TL:DR: If you want an engaging empire-builder that doesn't spend an eternity on technological progression, that also contains some masterfully-executed SF military combat, as well as a rich emotional arc involving the themes of retribution and justice, this is the drug of your choice.
This story is an empire-builder - you've probably gleaned that from the synopsis and other reviews. What you may not know is that it is also much more. It is also a deep emotional story about vengeance, and includes proper SF ideas and combat. Spoilers below for those who want more.
This empire builder does not stop at the stone age, nor the iron age, nor even the information age. By chapter 11, we have a full-on space empire, replete with epic, masterfully-done space battles that rival some of the best on this site(Two Worlds comes to mind). Even if you don't care about the non-human leads, even if you don't care about empire building, it's worth it just for the space scenes.
The highest praise I can give to well-executed style is that it gets out of the way, which is the case here. I was immediately sucked into the universe, and did not find any parts of the story immersion-breaking. Pacing is perfect, if on the slightly faster side of what I personally enjoy. I think most will find it similarly well done.
The story, while it may not be gripping at times, is always engaging and moves at the perfect pace. There were many times when I got emotional over the plot and story events, that should speak volumes about the quality. The author gives us precisely the right glimpses into each technological phase of the society in order to paint a rich and compelling picture, but not so much that the reader loses interest. In fact it moves extremely fast for a story of this genre, something I think will please most readers.
Among the best on RoyalRoad. I found no obvious issues. Paragraphing is well-done, and the sentences flow from one to the other. Easy 5 stars.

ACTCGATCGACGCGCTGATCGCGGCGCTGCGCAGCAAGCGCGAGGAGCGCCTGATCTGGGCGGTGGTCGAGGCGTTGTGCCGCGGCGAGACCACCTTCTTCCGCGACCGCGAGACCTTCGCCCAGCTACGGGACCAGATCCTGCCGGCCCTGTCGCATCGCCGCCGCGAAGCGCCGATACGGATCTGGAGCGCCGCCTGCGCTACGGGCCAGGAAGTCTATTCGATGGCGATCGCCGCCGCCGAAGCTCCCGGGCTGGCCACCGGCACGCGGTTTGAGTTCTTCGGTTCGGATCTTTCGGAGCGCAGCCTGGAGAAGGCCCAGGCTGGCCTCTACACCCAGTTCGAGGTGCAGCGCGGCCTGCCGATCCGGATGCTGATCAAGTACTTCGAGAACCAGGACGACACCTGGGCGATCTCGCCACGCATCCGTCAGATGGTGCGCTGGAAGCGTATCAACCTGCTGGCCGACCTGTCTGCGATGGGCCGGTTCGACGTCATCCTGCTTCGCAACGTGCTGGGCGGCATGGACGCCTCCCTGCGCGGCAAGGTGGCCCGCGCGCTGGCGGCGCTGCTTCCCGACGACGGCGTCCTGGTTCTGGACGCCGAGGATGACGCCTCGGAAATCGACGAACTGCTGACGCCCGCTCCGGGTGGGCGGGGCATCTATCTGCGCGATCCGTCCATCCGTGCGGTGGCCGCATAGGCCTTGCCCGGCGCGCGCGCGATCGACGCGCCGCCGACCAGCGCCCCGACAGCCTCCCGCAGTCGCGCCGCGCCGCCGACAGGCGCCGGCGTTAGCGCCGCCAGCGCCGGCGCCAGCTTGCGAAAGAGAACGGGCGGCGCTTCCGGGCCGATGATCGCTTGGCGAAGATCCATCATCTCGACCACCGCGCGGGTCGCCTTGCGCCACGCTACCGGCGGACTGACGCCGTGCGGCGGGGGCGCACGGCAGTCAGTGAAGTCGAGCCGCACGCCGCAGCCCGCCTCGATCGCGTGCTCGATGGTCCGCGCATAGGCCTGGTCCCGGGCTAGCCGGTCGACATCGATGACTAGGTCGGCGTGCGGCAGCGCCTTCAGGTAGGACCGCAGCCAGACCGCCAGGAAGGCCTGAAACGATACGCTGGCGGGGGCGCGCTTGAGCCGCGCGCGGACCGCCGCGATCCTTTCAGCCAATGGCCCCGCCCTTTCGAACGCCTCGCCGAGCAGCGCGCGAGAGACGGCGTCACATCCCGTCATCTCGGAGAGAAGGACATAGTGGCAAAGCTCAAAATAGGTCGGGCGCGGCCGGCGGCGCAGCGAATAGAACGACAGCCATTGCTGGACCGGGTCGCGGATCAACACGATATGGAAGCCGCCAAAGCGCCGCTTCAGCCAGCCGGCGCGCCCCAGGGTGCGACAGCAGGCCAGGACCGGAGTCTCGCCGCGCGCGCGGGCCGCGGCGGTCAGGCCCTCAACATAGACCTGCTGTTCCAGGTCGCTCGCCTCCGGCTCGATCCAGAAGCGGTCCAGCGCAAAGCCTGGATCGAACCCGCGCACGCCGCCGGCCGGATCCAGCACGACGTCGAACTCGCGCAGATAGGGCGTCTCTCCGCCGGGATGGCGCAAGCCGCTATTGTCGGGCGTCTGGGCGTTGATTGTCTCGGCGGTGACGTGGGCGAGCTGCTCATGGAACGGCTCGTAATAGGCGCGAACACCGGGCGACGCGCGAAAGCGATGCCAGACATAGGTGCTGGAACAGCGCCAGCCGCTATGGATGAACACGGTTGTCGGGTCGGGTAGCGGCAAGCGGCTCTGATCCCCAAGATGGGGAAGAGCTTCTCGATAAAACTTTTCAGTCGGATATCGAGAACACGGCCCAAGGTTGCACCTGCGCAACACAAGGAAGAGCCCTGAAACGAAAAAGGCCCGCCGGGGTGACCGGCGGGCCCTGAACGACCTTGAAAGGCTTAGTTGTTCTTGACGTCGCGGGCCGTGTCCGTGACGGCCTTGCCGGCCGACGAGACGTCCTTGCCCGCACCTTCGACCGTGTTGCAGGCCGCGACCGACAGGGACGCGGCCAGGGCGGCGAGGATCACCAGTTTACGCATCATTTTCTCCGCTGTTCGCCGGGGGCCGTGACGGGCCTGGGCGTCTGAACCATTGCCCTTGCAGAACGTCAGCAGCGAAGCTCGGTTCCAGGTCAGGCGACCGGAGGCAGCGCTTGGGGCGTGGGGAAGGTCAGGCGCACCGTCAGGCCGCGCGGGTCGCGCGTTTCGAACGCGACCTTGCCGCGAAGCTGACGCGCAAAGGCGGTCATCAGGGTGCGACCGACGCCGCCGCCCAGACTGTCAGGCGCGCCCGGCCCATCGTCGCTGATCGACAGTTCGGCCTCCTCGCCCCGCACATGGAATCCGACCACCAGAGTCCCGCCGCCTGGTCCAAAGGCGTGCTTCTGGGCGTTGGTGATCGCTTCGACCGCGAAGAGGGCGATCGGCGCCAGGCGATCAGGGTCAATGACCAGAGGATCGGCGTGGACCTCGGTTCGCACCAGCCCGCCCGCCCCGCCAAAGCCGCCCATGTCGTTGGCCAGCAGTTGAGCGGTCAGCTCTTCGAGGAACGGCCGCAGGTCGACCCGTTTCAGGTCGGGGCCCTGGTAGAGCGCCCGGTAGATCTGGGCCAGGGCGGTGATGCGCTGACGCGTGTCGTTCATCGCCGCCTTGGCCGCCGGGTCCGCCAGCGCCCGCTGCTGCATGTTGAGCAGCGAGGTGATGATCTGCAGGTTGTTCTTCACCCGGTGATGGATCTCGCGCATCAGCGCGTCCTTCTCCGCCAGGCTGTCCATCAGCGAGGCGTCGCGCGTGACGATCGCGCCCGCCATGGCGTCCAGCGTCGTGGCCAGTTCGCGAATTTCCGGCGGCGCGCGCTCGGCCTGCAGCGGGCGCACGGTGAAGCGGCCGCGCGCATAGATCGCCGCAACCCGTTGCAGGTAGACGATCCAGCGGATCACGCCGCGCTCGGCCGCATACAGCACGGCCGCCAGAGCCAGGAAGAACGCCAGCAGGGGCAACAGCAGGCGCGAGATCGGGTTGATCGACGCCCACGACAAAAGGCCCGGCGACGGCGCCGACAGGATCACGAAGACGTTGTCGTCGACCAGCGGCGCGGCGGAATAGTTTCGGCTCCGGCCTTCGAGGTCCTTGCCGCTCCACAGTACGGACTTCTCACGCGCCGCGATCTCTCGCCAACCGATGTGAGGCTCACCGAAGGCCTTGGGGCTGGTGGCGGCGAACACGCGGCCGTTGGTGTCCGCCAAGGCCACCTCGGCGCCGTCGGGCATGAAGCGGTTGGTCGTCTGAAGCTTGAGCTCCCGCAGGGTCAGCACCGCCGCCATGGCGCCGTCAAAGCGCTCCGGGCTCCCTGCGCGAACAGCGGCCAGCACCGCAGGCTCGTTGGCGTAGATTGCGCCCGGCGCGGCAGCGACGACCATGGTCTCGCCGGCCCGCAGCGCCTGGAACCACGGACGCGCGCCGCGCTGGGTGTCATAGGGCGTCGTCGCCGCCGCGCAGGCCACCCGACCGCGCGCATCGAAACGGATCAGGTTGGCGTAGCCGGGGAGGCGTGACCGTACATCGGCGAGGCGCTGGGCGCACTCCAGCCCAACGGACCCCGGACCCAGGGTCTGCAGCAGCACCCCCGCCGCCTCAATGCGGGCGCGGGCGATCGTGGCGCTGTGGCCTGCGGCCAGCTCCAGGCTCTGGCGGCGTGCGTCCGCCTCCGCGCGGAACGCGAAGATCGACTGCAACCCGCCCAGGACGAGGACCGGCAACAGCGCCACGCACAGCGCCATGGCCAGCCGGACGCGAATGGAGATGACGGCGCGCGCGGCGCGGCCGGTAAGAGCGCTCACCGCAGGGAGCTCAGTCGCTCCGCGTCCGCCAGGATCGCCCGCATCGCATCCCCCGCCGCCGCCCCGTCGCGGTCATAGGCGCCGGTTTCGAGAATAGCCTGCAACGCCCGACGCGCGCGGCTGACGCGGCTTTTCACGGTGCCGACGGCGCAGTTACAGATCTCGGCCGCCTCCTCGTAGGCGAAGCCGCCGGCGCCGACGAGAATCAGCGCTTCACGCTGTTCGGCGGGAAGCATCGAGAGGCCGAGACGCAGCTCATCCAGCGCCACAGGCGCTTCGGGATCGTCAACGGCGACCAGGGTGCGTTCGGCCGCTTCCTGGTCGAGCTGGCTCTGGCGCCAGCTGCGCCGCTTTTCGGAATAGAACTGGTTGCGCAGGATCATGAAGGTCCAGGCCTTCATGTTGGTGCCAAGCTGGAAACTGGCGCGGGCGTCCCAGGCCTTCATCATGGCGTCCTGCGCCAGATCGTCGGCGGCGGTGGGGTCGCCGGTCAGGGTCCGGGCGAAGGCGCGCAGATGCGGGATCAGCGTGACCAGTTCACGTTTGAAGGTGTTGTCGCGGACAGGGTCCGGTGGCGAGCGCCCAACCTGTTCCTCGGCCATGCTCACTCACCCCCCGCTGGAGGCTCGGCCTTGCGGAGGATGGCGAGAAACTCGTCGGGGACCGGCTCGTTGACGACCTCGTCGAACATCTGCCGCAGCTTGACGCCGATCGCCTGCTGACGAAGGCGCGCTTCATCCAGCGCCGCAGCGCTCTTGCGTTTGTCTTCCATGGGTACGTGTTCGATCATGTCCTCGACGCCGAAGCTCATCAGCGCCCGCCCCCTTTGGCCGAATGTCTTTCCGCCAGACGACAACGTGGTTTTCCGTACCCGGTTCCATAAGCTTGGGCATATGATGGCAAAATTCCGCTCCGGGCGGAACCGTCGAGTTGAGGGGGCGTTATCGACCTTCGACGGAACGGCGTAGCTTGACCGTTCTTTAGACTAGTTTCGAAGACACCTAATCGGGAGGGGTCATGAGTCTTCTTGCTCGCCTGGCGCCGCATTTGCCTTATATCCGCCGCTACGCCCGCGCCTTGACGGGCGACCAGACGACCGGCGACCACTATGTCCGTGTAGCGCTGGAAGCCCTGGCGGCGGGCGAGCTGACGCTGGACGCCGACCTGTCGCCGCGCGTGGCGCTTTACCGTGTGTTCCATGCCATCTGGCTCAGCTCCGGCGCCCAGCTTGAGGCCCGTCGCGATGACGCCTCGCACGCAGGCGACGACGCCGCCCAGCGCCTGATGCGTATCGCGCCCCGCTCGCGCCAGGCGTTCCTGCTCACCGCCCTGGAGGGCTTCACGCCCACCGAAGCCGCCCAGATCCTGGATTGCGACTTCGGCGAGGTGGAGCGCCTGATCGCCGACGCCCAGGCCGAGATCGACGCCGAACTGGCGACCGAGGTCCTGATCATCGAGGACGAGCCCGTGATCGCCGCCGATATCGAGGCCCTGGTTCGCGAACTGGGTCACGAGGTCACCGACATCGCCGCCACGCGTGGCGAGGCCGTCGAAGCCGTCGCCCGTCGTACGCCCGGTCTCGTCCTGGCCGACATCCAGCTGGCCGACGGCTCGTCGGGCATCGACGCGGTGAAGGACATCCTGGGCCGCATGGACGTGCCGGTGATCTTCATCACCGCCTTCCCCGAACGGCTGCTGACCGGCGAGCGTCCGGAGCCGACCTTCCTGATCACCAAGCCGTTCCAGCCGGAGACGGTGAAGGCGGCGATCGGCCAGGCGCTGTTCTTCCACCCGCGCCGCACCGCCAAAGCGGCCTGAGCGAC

Here I think expectations need to be set. This is an empire builder, and one of the main characters is the empire itself. Given that, Threedak and the other lead characters are very well-done. They are characters you can relate to and sympathize with, and while you may not know about their dozen different hobbies or what they do after work on a Friday night, why would you expect that out of a novel like this? The author gives us enough details to let us fill in the rest with our imaginations. If he fleshed these characters out any more, pace would suffer, and in doing so the story would lose one of its greatest strengths.
TLDR: If you want well-executed character progression involving an original, if controversial and ruthless protagonist in a compelling fantasy universe, give this one a shot.
While Avery Light's Horizon may initially sound like a standard reincarnation fantasy story with a gaming-savvy MC, it hides an emotional rollercoaster centering around the reincarnated MC Viers.
Some character arcs map a steady progression from weak to strong, or weak-willed to confident, or even evil to good. While elements of those exist here, at its core it is the story of Viers revealing/embracing his inner, ruthless self. Without going into spoiler territory, I can say confidently - love him or hate him, you will be invested in the MC of this story.
The author has a distinct style involving the extensive use of inner monologue in the first-person to convey the MC's thought processes - which is crucial to the story as Viers' thought processes differ drastically from most peoples'. Worldbuilding and scene descriptions are well-executed and pull the reader into the author's universe.
The story progression so far has focused on laying the foundation for what could throw the story into a truly compelling direction. The events thus far have all held reader interest, and the fight scenes are well-executed. I feel like in this case, Viers' actions are so integral to the storyline that the Character score rubs off on the story score as well.